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Latin: A Linguistic Introduction

By Renato Oniga and Norma Shifano

Applies the principles of contemporary linguistics to the study of Latin and provides clear explanations of grammatical rules alongside diagrams to illustrate complex structures.


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The Ancient Language, and the Dialect of Cornwall, with an Enlarged Glossary of Cornish Provincial Words

By Frederick W.P. Jago

Containing around 3,700 dialect words from both Cornish and English,, this glossary was published in 1882 by Frederick W. P. Jago (1817–92) in an effort to describe and preserve the dialect as it too declined and it is an invaluable record of a disappearing dialect and way of life.


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Linguistic Bibliography for the Year 2013

The Linguistic Bibliography is by far the most comprehensive bibliographic reference work in the field. This volume contains up-to-date and extensive indexes of names, languages, and subjects.


Academic Paper


Title: “They live in Lonesome Dove”: Media and contemporary Western Apache place-naming practices
Author: M. Eleanor Nevins
Email: click here to access email
Institution: University of Nevada at Reno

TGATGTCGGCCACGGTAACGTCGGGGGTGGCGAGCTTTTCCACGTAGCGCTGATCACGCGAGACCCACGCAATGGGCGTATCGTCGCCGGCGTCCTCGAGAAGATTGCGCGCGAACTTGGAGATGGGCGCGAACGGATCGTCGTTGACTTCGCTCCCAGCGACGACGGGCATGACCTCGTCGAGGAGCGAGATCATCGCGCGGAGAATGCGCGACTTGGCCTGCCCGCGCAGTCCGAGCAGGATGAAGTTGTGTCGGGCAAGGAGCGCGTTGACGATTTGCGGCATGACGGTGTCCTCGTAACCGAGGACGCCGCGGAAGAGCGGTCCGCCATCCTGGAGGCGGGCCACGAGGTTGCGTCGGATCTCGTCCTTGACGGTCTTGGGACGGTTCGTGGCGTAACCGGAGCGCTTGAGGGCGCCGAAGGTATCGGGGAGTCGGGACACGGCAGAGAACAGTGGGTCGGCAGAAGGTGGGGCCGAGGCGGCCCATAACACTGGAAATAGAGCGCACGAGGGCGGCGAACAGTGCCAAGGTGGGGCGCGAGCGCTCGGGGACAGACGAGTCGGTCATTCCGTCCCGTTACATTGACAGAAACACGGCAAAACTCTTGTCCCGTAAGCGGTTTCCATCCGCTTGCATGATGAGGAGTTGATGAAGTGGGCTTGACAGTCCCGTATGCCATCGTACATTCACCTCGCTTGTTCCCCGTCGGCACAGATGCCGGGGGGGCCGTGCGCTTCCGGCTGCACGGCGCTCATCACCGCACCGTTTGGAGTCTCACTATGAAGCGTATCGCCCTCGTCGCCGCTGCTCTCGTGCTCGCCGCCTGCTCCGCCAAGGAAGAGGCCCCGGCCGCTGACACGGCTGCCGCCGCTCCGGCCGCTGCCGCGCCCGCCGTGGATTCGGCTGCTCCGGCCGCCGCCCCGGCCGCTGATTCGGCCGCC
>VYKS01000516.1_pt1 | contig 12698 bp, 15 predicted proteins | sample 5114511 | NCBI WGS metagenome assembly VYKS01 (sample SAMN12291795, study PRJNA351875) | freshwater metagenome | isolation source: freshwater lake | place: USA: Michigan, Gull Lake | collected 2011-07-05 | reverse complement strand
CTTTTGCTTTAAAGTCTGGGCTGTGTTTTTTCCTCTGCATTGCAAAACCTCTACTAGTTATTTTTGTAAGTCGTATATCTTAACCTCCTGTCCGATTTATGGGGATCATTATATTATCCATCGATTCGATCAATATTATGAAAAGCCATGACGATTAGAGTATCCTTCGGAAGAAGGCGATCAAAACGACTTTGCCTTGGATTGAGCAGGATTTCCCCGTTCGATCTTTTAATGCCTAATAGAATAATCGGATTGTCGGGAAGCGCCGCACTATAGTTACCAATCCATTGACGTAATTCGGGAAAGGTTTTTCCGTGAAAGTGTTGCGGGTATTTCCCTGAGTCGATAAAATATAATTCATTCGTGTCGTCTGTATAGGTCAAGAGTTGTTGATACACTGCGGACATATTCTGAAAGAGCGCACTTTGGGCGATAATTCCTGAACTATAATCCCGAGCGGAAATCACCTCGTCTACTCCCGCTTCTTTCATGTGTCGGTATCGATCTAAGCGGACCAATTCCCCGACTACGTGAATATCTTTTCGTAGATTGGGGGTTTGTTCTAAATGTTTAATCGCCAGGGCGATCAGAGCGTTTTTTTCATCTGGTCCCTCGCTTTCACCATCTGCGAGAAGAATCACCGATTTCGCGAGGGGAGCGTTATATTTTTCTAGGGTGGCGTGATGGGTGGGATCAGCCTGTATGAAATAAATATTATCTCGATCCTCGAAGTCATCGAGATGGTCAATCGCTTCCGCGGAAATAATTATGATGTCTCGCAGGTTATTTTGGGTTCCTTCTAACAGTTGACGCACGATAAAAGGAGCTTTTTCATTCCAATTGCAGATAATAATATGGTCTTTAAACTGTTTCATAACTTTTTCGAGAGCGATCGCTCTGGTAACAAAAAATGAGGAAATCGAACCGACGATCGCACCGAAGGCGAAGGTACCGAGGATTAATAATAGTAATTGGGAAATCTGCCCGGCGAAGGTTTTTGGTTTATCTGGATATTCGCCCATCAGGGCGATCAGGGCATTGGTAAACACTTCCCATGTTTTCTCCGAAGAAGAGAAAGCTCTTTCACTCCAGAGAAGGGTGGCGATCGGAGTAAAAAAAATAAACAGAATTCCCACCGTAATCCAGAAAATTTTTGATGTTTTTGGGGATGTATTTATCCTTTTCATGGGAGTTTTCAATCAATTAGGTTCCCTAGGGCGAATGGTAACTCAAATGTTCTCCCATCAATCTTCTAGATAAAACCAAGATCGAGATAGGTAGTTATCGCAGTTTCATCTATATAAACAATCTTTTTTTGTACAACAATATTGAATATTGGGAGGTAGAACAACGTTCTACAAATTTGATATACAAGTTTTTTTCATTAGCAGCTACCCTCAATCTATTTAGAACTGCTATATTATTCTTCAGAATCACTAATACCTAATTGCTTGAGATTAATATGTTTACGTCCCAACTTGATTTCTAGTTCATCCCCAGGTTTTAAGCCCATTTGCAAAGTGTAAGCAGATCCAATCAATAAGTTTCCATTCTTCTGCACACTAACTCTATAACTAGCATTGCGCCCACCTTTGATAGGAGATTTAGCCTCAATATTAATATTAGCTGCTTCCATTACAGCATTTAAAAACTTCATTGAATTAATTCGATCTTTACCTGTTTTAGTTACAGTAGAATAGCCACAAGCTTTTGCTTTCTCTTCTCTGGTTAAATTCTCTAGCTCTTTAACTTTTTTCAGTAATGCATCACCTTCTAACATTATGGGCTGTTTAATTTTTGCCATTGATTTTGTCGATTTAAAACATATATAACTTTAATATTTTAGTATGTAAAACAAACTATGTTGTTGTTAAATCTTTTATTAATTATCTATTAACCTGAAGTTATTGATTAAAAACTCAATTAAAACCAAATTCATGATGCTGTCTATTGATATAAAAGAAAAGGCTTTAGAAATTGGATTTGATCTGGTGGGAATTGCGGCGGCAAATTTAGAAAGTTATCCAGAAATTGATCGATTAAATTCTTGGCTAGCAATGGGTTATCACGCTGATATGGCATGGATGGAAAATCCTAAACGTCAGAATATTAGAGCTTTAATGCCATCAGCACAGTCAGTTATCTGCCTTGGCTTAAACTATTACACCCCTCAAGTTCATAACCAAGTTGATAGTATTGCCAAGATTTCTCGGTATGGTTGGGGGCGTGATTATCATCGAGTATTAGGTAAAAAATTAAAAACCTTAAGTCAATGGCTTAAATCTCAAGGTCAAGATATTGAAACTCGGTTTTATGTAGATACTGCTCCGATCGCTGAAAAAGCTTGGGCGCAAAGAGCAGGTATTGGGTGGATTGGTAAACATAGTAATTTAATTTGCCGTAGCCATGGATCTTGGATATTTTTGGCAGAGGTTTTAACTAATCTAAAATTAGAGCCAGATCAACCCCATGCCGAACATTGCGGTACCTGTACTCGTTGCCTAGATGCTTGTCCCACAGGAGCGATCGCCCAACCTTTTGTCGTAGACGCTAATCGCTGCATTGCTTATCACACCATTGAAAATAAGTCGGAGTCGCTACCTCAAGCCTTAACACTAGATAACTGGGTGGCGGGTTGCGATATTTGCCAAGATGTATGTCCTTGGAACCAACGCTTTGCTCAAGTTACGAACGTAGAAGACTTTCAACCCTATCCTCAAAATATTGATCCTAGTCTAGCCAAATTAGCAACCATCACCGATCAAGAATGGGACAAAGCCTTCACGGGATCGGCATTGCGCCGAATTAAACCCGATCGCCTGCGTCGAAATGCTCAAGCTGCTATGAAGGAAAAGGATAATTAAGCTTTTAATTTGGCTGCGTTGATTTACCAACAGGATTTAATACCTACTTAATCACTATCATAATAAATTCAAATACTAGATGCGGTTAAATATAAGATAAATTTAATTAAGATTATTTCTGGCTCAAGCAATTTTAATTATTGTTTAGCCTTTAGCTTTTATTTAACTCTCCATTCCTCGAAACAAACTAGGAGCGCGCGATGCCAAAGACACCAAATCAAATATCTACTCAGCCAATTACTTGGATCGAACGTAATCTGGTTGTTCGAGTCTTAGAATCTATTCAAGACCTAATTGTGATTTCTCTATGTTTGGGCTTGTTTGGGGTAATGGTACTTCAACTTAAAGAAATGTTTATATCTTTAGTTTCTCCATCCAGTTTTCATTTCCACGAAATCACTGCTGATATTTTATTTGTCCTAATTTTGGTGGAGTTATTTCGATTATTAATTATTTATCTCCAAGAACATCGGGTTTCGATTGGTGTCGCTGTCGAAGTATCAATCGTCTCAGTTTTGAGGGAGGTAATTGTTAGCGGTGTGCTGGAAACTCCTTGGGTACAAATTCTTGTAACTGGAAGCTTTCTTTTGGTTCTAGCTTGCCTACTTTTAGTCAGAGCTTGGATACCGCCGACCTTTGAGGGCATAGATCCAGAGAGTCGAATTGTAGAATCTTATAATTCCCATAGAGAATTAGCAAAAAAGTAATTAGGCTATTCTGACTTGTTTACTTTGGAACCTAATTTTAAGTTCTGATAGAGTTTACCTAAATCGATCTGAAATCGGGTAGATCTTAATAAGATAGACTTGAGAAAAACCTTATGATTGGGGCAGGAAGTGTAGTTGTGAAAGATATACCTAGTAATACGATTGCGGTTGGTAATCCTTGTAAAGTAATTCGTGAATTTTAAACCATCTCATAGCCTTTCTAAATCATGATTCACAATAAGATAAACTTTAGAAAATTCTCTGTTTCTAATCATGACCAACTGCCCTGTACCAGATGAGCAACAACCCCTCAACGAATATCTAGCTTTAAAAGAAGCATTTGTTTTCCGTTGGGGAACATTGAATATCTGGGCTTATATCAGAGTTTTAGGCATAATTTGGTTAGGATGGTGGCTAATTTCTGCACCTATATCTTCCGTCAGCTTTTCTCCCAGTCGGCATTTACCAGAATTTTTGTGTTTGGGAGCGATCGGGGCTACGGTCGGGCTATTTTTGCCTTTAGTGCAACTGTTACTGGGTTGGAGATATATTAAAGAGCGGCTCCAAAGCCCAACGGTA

Linguistic Field: Sociolinguistics
Abstract: This article treats a place-naming genre among residents of the White Mountain Apache reservation in which people use English-language mass media discourse to name newly constructed neighborhoods on the reservation, usually with humorous effect. It is argued that these names do not represent simple assimilation to mainstream discursive norms. Instead, they represent the deployment of media discourse according to locally defined speech genres and language ideology to comment on social changes brought about by the new housing developments. As a strategy for engaging with the dominant society, these names are acts of community self-definition that confound mainstream expectations for place names generally, and for Native American place names in particular. They celebrate participation in media discourse, but in terms that privilege reservation insiders. Use of these names constitutes the reservation as an interpretive community in which participation is defined not along nationalistic models of citizenship, but in terms of locally established idioms of sociality.

CUP at LINGUIST

This article appears in Language in Society Vol. 37, Issue 2, which you can read on Cambridge's site or on LINGUIST .



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